there's a # of Electromatics from Gretsch

 Some are made in China, (the 400-500 dollar ones) and the next level (~$1k) are made in Korea.  (like the one I bought)

Then there's the pro line  in the 2.5/3k and up tier (Made in Japan) 

I like it, it's a great axe..  

The BB's were great guitars,  too bad they disco'd them.

 

 

 

The one I played was an Electromatic with a Bigsby. It had a double cutaway and was all hollow. It looked nice, but I was not impressed. I think it was made in China. It was 500 or so. The Sheraton sounded better to me. I played both through a Fender Hot Rod Deluxe cause I owned one as was familiar with the knobs. I played one of those orange Brian Setzer's ones a few years back and it was made in Japan.

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Sure, that sounds sounds like one of the MIC Electromatics.   The pickups in these are all the same . ( Black Top Filter'Tron Humbuckers ) They  are very different from a set of  Pro Buckers.

They are much brighter and have a lot more "twang"  almost telecaster-ish.  So if one was looking for the "gibson" kind of sounds the Sherry will get you there, the Gretsch really wont.  Thats why I bought it!  I have 5 Gibson's and the Sherry, Was looking for something that wasn't Gibson OR Fender (have 2 strats and a tele).  As soon as I went shopping for one, and plugged one into a Blues Jr.  That was it.  Take me drunk I'm home..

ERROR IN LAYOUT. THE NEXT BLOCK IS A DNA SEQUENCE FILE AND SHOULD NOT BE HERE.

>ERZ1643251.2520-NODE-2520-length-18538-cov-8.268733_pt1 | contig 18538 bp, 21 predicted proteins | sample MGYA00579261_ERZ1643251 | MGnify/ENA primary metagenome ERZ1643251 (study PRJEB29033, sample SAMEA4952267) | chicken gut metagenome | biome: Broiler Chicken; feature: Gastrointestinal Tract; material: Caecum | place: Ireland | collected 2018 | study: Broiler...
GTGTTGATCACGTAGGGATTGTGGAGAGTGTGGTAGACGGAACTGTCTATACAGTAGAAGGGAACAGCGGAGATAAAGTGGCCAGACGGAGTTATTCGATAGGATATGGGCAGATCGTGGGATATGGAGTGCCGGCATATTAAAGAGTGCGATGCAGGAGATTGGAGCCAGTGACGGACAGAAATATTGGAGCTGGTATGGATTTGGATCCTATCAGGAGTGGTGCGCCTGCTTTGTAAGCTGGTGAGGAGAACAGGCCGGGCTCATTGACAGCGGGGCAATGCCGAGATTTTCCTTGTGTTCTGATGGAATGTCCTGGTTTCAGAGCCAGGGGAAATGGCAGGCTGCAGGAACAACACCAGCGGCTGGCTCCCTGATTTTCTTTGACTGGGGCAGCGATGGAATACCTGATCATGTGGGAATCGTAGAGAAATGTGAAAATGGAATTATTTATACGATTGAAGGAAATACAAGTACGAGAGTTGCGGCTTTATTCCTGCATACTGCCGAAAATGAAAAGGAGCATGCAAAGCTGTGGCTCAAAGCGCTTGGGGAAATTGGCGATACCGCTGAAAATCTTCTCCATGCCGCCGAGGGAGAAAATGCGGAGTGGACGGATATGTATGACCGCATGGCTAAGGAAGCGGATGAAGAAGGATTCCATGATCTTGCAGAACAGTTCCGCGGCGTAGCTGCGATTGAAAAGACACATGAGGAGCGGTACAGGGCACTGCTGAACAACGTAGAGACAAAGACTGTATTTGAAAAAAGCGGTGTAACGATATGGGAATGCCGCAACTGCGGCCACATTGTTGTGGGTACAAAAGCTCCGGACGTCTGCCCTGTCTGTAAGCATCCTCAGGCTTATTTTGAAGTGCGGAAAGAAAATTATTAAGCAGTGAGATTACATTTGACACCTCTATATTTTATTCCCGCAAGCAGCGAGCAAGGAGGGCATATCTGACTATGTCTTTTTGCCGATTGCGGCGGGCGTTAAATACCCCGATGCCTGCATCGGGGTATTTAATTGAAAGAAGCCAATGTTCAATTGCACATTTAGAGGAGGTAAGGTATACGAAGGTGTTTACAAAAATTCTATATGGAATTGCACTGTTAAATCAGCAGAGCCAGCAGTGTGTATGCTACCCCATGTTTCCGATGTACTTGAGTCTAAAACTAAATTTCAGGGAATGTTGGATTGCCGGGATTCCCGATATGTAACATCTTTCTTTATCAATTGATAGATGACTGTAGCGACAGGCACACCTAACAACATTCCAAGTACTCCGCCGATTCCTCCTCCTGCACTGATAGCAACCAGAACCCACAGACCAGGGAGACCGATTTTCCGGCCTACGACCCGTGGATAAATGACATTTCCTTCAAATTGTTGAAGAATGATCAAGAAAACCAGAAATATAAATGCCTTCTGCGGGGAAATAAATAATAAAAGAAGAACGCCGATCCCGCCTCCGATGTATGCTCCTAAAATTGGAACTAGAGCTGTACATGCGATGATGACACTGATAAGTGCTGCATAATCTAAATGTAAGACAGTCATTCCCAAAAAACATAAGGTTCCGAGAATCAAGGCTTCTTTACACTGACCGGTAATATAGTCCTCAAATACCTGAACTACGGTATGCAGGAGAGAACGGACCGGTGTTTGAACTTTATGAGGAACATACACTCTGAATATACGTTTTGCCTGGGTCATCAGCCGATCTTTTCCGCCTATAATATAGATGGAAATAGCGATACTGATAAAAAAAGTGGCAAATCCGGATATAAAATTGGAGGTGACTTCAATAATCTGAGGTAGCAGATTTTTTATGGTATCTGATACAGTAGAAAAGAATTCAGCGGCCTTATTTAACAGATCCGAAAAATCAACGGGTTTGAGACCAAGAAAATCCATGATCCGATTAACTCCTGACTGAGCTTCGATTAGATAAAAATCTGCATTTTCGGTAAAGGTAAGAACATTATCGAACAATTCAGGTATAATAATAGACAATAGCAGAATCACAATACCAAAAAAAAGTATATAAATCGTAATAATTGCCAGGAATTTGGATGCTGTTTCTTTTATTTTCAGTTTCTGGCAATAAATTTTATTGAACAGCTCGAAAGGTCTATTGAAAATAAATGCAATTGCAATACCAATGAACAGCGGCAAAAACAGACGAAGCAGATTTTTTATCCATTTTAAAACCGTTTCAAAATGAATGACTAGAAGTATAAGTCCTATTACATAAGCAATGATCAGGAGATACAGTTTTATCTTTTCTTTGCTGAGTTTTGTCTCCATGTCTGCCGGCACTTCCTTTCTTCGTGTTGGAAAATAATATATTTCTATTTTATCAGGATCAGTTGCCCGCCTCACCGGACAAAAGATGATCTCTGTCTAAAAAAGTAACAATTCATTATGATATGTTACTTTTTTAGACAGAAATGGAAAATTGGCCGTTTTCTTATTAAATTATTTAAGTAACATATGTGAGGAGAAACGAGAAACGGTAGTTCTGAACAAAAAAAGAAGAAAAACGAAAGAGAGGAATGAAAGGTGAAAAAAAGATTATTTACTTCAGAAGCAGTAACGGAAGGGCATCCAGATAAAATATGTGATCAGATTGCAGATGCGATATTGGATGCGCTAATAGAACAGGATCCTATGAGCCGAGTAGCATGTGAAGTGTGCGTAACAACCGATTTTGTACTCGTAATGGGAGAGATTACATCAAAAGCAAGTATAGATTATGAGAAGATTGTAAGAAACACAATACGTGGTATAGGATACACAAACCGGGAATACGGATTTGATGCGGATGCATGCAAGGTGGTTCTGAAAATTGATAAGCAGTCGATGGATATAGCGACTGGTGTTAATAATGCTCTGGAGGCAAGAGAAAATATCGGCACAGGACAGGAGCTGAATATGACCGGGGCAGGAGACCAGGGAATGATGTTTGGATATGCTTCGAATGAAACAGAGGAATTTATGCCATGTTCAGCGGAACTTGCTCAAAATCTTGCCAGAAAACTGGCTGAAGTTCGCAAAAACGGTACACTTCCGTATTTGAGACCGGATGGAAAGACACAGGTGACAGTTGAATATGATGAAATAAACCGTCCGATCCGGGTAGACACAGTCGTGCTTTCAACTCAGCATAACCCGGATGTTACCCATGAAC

Based on the time it took me to get the Sheraton setup, (hours..) verses the Gretsch, (about 30 minutes) the Gretsch out of the box, was the clear winner in how it arrived.  Just needed a nut dressing, which was pretty easy to do with the files.   Anyway having both, and liking both, they are different guitars.  Neck profiles are similar.  The Gretsch is stock w/a B60 bigsby, and it does hold tune very nicely.  I am considering adding a Vibramte/B5 to the Sherry, (I dig bigsbys...)

This be the gretsch.  5244TG  W/ the gretsch case it was just north of $1,150

81618714_10213356532827317_7625062028515

Edited by kidblast
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15 hours ago, bobouz said:

 

A few years ago, there was a Korean-made Epi ES-295 with Gibson P-90s.  A really nice guitar in terms of specs (never had a chance to play one).  To my knowledge, it didn’t get much sales traction & I even saw them being blown out by MF.

You just never know what the public’s going to go for.

They seemed pretty good! But, would like to see a USA version.

I've gone thru the Asian Guitar period & while they appear to be built pretty well & look pretty for the most part I'm not a fan of their Sound... A few Epi's, Gretsch's & Squier's.. I did the Mod thing a couple times but ended up spending almost as much as what a lightly Used USA version would've cost.. Modding makes very little sense to me now....

I'm very happy with USA built Guitars. Although a couple exceptions are the Terada & Peerless built Guitars. I have a couple of really good ones. I like them almost as much as most USA Guitars. Excellent Build & Sound quality....

Edited by Larsongs